Indeed, Universities UK, in which I declare my interest as chief executive, along with GuildHE and the Higher Education Funding Council for England, produced a leaflet called Standing Together, which highlights the services that universities have to offer business. This includes the use of consultancies within business schools, access to relevant sources of knowledge, and reskilling and upskilling through postgraduate courses, to name just a few. The leaflet, which has been sent to a huge range of business organisations, provides a contact point within each university in the UK so that businesses can go straight to whom and what they need. It has also been sent to Members in both Houses as a signal of the contribution that higher education can make.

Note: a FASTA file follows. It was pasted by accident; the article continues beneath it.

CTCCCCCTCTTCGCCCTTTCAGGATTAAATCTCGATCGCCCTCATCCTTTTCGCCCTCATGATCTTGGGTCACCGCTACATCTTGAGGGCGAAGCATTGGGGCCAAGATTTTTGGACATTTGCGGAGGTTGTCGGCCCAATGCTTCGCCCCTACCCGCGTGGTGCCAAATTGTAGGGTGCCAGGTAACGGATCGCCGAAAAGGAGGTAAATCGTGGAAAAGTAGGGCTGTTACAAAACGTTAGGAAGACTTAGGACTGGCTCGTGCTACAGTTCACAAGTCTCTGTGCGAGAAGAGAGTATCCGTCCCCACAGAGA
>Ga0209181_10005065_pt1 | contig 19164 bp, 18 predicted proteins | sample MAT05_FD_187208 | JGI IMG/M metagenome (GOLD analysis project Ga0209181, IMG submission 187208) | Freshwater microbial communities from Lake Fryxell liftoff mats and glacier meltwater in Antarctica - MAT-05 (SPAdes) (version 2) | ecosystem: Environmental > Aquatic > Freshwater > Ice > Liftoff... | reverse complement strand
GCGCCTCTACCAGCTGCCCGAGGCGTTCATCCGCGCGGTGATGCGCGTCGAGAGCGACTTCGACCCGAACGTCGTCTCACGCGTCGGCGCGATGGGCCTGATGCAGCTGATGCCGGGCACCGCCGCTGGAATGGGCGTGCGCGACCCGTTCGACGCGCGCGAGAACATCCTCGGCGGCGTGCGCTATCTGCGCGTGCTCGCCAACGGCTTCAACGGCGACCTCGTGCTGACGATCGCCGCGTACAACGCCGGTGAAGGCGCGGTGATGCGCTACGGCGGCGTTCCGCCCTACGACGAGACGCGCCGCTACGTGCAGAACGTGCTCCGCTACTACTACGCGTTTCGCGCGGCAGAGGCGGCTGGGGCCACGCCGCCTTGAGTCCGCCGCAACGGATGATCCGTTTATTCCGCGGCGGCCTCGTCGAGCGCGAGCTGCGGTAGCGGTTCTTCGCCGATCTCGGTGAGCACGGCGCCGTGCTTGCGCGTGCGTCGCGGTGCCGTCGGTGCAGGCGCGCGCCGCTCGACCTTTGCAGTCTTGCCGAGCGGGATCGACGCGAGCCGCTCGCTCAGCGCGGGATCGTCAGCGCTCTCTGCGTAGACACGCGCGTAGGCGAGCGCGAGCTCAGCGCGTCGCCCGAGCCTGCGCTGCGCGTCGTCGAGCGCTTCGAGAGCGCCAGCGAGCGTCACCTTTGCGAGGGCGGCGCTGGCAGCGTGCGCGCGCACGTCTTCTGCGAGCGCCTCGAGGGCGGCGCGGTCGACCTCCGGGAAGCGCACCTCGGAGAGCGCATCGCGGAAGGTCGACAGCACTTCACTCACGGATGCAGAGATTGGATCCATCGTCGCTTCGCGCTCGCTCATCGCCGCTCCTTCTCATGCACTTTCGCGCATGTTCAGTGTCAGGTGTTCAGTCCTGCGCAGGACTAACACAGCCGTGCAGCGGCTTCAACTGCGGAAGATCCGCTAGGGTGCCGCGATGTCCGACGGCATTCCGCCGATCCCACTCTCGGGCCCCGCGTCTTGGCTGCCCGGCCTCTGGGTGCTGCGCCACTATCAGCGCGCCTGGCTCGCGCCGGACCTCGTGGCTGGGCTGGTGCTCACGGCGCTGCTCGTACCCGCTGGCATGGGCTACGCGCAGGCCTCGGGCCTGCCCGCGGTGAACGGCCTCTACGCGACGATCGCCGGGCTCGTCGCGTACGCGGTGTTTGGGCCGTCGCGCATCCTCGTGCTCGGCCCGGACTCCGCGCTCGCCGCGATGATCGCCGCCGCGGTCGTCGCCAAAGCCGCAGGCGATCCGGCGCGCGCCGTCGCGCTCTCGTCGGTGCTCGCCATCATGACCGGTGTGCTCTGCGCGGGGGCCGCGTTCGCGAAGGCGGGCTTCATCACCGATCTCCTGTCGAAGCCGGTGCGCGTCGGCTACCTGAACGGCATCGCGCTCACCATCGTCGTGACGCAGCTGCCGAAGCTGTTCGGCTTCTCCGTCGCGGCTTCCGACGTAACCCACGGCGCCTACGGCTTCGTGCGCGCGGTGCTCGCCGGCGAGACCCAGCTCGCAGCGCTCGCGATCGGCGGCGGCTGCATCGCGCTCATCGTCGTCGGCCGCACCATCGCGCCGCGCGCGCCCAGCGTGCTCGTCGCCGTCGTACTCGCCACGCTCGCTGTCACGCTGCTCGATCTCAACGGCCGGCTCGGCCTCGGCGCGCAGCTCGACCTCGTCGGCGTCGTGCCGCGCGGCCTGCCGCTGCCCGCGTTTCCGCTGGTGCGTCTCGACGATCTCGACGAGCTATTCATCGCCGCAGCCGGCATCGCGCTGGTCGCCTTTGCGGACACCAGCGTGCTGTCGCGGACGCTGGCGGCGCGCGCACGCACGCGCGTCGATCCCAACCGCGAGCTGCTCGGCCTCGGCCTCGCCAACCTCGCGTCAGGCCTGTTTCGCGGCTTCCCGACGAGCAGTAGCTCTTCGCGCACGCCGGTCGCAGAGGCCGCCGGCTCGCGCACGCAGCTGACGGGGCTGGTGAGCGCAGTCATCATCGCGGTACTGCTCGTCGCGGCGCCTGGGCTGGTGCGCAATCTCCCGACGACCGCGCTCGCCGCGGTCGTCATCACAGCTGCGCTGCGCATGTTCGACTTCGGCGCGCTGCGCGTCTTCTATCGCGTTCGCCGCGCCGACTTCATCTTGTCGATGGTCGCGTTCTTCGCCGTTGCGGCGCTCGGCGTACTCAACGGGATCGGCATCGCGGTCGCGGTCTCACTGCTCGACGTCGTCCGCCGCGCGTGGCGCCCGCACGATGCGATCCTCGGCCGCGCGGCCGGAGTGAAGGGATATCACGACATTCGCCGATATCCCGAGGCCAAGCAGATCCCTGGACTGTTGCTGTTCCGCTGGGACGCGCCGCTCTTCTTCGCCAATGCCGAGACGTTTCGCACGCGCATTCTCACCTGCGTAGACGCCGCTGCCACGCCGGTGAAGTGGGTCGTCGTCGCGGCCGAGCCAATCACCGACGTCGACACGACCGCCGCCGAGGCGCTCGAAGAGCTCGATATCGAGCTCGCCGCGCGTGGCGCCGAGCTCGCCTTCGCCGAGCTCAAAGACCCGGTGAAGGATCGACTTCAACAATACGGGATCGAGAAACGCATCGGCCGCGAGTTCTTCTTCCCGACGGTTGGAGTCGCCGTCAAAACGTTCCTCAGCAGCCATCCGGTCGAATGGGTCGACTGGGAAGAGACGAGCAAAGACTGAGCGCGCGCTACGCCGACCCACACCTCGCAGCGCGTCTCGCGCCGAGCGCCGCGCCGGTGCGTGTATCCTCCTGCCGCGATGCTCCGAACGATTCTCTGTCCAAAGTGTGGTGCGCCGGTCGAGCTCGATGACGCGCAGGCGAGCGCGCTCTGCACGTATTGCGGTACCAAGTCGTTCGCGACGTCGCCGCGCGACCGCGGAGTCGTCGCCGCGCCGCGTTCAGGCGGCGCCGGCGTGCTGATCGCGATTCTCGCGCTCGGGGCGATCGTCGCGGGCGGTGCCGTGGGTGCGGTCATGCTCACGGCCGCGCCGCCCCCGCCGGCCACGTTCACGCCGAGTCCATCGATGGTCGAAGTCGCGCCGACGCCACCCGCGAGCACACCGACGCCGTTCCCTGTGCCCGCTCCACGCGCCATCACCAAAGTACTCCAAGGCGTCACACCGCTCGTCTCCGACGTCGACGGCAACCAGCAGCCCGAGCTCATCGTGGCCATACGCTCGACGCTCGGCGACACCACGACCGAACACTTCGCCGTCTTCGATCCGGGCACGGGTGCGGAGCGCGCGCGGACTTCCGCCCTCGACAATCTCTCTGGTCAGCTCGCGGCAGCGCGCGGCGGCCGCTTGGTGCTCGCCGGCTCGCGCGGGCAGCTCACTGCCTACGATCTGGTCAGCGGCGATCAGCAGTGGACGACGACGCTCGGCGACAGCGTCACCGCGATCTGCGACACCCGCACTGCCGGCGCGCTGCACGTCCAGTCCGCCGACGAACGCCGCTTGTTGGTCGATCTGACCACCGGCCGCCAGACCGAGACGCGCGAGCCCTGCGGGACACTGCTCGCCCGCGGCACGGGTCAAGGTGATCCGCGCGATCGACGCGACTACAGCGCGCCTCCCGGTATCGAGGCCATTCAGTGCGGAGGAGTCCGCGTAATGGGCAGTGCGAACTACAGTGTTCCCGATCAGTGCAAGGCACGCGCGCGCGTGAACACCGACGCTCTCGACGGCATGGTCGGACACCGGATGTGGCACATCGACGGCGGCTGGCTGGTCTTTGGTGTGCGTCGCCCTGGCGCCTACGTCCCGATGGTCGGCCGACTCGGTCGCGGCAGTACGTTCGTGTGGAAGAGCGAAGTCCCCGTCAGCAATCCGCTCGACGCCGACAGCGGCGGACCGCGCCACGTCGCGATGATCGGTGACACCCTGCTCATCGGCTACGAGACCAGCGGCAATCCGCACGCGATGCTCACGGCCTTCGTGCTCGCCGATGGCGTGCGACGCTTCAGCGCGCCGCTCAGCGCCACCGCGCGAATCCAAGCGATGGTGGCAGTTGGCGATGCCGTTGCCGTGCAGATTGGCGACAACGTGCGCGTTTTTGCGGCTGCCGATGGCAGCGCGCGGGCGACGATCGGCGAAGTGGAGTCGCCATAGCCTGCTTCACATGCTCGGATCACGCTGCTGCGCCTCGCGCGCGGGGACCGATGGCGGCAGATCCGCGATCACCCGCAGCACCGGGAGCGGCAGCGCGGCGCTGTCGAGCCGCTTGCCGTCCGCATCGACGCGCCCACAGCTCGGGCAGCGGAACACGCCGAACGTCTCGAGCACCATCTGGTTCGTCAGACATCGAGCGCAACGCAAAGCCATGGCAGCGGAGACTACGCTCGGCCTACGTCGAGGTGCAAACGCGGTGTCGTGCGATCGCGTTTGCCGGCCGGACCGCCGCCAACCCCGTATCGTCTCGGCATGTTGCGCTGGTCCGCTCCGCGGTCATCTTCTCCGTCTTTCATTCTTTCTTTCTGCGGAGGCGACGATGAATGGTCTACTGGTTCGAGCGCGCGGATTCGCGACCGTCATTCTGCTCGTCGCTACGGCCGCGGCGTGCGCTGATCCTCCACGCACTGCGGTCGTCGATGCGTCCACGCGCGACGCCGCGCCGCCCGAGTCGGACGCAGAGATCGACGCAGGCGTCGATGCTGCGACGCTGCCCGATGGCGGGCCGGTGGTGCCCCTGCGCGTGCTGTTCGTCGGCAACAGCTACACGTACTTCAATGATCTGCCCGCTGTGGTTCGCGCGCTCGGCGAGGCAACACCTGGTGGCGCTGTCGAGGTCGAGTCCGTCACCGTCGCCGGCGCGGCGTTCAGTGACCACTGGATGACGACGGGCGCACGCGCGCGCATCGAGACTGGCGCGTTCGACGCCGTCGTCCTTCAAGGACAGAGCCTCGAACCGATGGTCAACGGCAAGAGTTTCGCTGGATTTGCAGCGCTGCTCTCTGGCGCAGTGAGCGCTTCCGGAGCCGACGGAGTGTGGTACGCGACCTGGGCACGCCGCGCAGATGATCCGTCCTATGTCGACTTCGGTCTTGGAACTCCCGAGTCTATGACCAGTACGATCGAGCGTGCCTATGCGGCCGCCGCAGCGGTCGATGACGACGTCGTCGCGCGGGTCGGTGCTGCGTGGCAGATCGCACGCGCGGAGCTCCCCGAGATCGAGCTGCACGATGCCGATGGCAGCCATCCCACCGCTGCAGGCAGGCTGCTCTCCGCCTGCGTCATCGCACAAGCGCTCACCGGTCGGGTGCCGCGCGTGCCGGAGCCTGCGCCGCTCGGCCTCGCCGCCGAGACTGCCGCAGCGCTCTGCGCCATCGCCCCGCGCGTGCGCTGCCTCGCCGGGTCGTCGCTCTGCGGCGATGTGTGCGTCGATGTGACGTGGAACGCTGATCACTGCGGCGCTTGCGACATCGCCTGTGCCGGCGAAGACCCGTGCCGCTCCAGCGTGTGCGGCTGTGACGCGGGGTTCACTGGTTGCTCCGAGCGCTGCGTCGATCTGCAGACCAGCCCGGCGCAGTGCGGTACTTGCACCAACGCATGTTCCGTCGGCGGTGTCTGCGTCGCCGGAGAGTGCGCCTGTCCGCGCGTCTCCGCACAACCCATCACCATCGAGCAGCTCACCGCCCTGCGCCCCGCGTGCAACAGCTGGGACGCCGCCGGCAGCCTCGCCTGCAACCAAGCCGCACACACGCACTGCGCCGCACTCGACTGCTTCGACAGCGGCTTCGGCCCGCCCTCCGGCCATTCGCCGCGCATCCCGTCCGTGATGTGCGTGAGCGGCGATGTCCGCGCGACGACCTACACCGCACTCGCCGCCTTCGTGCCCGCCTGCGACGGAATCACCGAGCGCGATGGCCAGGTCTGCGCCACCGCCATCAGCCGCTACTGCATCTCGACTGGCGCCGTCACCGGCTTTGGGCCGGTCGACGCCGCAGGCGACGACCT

A number of initiatives have been supported by the Government. Knowledge transfer partnerships, supported by the Technology Strategy Board, enable companies to access knowledge and skills from higher education institutions to use in the strategic development of their businesses. I understand that the Technology Strategy Board has agreed to double the amount of KTPs between 2008 and 2011. That should enable a wider coverage of the scheme to include the service sector, which has been hit particularly badly by the downturn. As of March 2008, there were more than 900 live partnerships, with many more in the pipeline.